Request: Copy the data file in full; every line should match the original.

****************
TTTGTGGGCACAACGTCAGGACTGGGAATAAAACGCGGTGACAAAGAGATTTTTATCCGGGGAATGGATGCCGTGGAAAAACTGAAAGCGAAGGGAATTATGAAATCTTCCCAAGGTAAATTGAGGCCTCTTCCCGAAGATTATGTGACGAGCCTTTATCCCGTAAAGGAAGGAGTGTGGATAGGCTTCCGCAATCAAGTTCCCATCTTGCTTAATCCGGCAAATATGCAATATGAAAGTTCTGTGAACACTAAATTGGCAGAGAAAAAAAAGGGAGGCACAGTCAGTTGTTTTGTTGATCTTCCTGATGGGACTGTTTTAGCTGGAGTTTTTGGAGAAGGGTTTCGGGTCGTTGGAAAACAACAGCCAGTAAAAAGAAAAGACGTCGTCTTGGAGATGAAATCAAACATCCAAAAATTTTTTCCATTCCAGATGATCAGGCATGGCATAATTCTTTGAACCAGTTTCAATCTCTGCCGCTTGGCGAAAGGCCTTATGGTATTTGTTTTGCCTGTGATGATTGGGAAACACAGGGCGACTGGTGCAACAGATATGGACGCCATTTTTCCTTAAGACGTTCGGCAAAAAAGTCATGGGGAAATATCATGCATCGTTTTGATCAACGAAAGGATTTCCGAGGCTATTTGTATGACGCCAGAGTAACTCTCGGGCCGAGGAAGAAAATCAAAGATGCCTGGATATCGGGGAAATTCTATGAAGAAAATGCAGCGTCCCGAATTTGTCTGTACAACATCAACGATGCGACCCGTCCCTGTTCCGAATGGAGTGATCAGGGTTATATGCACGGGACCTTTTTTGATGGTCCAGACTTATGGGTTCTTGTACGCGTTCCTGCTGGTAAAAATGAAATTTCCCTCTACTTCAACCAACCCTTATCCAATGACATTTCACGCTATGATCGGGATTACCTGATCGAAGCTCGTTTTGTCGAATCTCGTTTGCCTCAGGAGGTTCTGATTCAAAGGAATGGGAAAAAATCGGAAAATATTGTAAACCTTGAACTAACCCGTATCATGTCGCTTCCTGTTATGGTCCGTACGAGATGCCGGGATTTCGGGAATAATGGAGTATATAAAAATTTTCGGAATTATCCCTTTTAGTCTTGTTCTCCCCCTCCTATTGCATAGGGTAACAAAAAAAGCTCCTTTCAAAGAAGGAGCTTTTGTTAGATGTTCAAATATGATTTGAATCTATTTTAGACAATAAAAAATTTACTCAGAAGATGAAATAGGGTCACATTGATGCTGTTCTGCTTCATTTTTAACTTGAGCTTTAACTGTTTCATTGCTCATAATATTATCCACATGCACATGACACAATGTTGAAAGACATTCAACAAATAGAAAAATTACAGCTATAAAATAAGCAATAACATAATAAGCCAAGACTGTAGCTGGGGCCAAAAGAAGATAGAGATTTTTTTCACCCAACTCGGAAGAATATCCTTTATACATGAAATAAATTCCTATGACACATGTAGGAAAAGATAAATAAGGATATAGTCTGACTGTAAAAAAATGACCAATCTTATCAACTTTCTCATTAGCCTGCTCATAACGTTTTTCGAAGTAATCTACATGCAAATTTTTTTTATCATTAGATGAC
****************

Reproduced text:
TTTGTGGGCACAACGTCAGGACTGGGAATAAAACGCGGTGACAAAGAGATTTTTATCCGGGGAATGGATGCCGTGGAAAAACTGAAAGCGAAGGGAATTATGAAATCTTCCCAAGGTAAATTGAGGCCTCTTCCCGAAGATTATGTGACGAGCCTTTATCCCGTAAAGGAAGGAGTGTGGATAGGCTTCCGCAATCAAGTTCCCATCTTGCTTAATCCGGCAAATATGCAATATGAAAGTTCTGTGAACACTAAATTGGCAGAGAAAAAAAAGGGAGGCACAGTCAGTTGTTTTGTTGATCTTCCTGATGGGACTGTTTTAGCTGGAGTTTTTGGAGAAGGGTTTCGGGTCGTTGGAAAACAACAGCCAGTAAAAAGAAAAGACGTCGTCTTGGAGATGAAATCAAACATCCAAAAATTTTTTCCATTCCAGATGATCAGGCATGGCATAATTCTTTGAACCAGTTTCAATCTCTGCCGCTTGGCGAAAGGCCTTATGGTATTTGTTTTGCCTGTGATGATTGGGAAACACAGGGCGACTGGTGCAACAGATATGGACGCCATTTTTCCTTAAGACGTTCGGCAAAAAAGTCATGGGGAAATATCATGCATCGTTTTGATCAACGAAAGGATTTCCGAGGCTATTTGTATGACGCCAGAGTAACTCTCGGGCCGAGGAAGAAAATCAAAGATGCCTGGATATCGGGGAAATTCTATGAAGAAAATGCAGCGTCCCGAATTTGTCTGTACAACATCAACGATGCGACCCGTCCCTGTTCCGAATGGAGTGATCAGGGTTATATGCACGGGACCTTTTTTGATGGTCCAGACTTATGGGTTCTTGTACGCGTTCCTGCTGGTAAAAATGAAATTTCCCTCTACTTCAACCAACCCTTATCCAATGACATTTCACGCTATGATCGGGATTACCTGATCGAAGCTCGTTTTGTCGAATCTCGTTTGCCTCAGGAGGTTCTGATTCAAAGGAATGGGAAAAAATCGGAAAATATTGTAAACCTTGAACTAACCCGTATCATGTCGCTTCCTGTTATGGTCCGTACGAGATGCCGGGATTTCGGGAATAATGGAGTATATAAAAATTTTCGGAATTATCCCTTTTAGTCTTGTTCTCCCCCTCCTATTGCATAGGGTAACAAAAAAAGCTCCTTTCAAAGAAGGAGCTTTTGTTAGATGTTCAAATATGATTTGAATCTATTTTAGACAATAAAAAATTTACTCAGAAGATGAAATAGGGTCACATTGATGCTGTTCTGCTTCATTTTTAACTTGAGCTTTAACTGTTTCATTGCTCATAATATTATCCACATGCACATGACACAATGTTGAAAGACATTCAACAAATAGAAAAATTACAGCTATAAAATAAGCAATAACATAATAAGCCAAGACTGTAGCTGGGGCCAAAAGAAGATAGAGATTTTTTTCACCCAACTCGGAAGAATATCCTTTATACATGAAATAAATTCCTATGACACATGTAGGAAAAGATAAATAAGGATATAGTCTGACTGTAAAAAAATGACCAATCTTATCAACTTTCTCATTAGCCTGCTCATAACGTTTTTCGAAGTAATCTACATGCAAATTTTTTTTATCATTAGATGAC